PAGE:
It’s a relatively short novel, coming in at only 192 pages, and it felt that way. There isn’t exactly a plot, it is just a short segment of Alhème’s life. She muses on what it is like to be an immigrant in France, from fear of deportation to the danger of younger men, like her brother, joining gangs.

This is a good enough book, but unfortunately I found the translation, by Jenna Johnson, to be distracting. I don’t read French, but I have enough experience with translation, translating and reading translations that you just know when one brings you out of what you are reading. I understand – there clearly was a lot of slang in the original. That’s a difficult translating situation, because it’s a fine line between trying to translate the connotation versus trying to translate the exact meaning. I wish I had saved better examples, but this is the one I pulled out:

“He got caught in a vicious circle, that’s all, what can you do?” (101)

Now, before you leave a comment to tell me that that is a perfectly acceptable phrase in English, I really didn’t realize that people said a “vicious circle”, instead of cycle! That may seem like a small thing, but it really pulled me out of the text when I was reading it. Then I saw the Wikipedia article and realized that this is my mistake. So is this regionally based? Or just a gap in my knowledge of idioms?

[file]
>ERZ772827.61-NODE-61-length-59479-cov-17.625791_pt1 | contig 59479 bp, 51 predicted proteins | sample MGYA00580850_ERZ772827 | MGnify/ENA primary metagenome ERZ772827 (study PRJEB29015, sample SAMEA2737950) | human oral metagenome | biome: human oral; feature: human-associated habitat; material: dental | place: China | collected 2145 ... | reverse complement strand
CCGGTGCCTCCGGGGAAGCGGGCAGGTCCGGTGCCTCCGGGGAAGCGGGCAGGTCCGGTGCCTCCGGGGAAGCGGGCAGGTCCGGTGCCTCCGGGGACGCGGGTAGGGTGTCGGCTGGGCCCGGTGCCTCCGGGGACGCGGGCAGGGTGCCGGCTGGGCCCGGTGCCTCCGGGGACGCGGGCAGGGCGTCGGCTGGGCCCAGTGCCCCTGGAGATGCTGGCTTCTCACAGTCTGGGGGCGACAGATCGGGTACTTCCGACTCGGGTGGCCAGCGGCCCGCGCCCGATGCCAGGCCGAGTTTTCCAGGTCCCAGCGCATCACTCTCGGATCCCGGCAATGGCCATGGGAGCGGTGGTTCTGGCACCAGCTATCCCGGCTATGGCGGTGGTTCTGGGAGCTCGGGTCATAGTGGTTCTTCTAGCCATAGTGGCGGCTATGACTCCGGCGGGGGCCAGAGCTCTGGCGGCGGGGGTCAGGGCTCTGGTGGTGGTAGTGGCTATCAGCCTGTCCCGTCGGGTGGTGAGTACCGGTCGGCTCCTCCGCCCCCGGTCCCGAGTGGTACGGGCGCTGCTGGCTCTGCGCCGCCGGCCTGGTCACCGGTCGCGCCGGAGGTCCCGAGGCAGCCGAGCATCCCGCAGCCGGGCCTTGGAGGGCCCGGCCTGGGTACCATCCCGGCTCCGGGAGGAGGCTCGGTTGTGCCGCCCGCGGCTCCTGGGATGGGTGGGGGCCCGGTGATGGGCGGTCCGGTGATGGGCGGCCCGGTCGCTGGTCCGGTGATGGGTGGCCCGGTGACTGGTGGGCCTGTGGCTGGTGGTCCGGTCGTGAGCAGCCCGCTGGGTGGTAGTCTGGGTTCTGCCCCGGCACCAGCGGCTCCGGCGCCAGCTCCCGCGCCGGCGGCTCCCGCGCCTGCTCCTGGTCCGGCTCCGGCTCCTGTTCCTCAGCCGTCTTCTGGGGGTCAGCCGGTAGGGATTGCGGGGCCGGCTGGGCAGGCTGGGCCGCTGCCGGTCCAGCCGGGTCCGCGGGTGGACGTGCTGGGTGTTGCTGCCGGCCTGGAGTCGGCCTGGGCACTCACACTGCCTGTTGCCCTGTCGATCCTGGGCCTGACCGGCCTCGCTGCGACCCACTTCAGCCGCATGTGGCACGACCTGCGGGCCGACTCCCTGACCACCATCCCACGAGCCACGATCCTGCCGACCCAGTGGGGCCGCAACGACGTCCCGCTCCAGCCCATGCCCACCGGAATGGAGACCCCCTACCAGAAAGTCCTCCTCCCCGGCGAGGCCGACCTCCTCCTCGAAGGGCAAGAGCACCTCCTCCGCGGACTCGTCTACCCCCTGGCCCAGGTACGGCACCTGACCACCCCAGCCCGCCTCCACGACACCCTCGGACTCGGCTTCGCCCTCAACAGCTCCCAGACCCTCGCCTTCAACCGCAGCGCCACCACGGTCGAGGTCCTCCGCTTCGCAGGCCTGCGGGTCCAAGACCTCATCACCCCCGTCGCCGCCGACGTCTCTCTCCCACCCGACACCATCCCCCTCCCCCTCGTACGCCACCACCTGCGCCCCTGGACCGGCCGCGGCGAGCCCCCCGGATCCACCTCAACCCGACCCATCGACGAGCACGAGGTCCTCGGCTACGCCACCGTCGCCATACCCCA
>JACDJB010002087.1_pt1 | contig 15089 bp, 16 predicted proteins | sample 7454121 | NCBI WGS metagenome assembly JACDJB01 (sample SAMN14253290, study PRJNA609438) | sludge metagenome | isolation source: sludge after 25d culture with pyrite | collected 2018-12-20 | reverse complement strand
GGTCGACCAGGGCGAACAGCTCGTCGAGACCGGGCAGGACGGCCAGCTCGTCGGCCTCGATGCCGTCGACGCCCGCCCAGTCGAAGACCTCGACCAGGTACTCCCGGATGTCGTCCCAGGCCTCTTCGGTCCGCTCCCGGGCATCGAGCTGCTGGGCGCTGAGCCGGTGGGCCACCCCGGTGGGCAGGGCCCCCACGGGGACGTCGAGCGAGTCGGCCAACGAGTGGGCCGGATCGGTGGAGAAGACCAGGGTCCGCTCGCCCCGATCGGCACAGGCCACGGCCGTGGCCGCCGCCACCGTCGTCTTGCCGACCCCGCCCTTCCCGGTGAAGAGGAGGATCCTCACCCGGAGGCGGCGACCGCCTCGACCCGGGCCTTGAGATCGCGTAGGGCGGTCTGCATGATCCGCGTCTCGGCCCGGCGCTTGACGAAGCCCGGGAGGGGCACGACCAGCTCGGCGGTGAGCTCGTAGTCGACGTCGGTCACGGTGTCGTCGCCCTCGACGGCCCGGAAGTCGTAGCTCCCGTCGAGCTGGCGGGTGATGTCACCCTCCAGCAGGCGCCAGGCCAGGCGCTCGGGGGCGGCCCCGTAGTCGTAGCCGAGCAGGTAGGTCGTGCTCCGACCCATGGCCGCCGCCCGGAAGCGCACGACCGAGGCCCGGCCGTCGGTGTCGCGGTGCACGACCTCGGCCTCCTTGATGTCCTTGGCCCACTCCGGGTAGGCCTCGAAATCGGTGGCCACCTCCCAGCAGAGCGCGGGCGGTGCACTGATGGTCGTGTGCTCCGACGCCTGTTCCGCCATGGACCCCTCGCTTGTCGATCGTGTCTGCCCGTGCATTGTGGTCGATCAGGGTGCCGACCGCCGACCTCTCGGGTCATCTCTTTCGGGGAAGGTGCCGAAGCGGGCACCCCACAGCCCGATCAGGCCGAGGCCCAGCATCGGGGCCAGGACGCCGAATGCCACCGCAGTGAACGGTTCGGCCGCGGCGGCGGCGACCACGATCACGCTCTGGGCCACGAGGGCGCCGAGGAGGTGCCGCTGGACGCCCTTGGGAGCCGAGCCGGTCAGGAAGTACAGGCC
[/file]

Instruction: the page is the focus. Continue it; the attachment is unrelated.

But this wasn’t the only time the translation distracted me. I think the deeper I get into this project, like the Comic-A-Week project, the more I’ll be able to point out what specifically makes a good translation and what makes a bad one. I wouldn’t call this a bad translation, but it was one that had a lot of challenges and one that could have certainly been better.

All in all, this was a pleasant, informative start to this project. The whole point is to learn about the world through literature and I certainly learned a lot about Algeria and what it is like to be an Algerian immigrant in France. I also imagine that I will pick up Faïza Guène’s books in the future.

So go read this!: now | tomorrow | next week | next month | next year | when you’ve read everything else

Literary License also has a post about Some Dream for Fools. Do you? Link to it in the comments and I’ll add it here.

Grief and humor in Looking for Bapu

“The wrinkle-nosed woman turns again.  ‘You’re brave to wear your turban, young man.  With all the anxiety!’

Young man?  Mr. Singh must be at least forty.  ‘I’ve been honored to wear this turban for many years,’  he says, holding his head high.  ‘Throughout history people have fought and died for the right to wear it.  I will not take it off  now.’

The woman purses her lips.  ‘Well, you’re very brave.’  She turns ahead  again, and the line begins to move, finally.  I glance sidelong at Dad.  He looks Indian, but he whistles ‘American Pie’ in the shower and reads the Seattle newspaper in the morning.  My dad is not what anyone calls him.  My dad is just my dad.  Is it brave to be what you are, I wonder?  Brave to just be yourself?” (pg 63)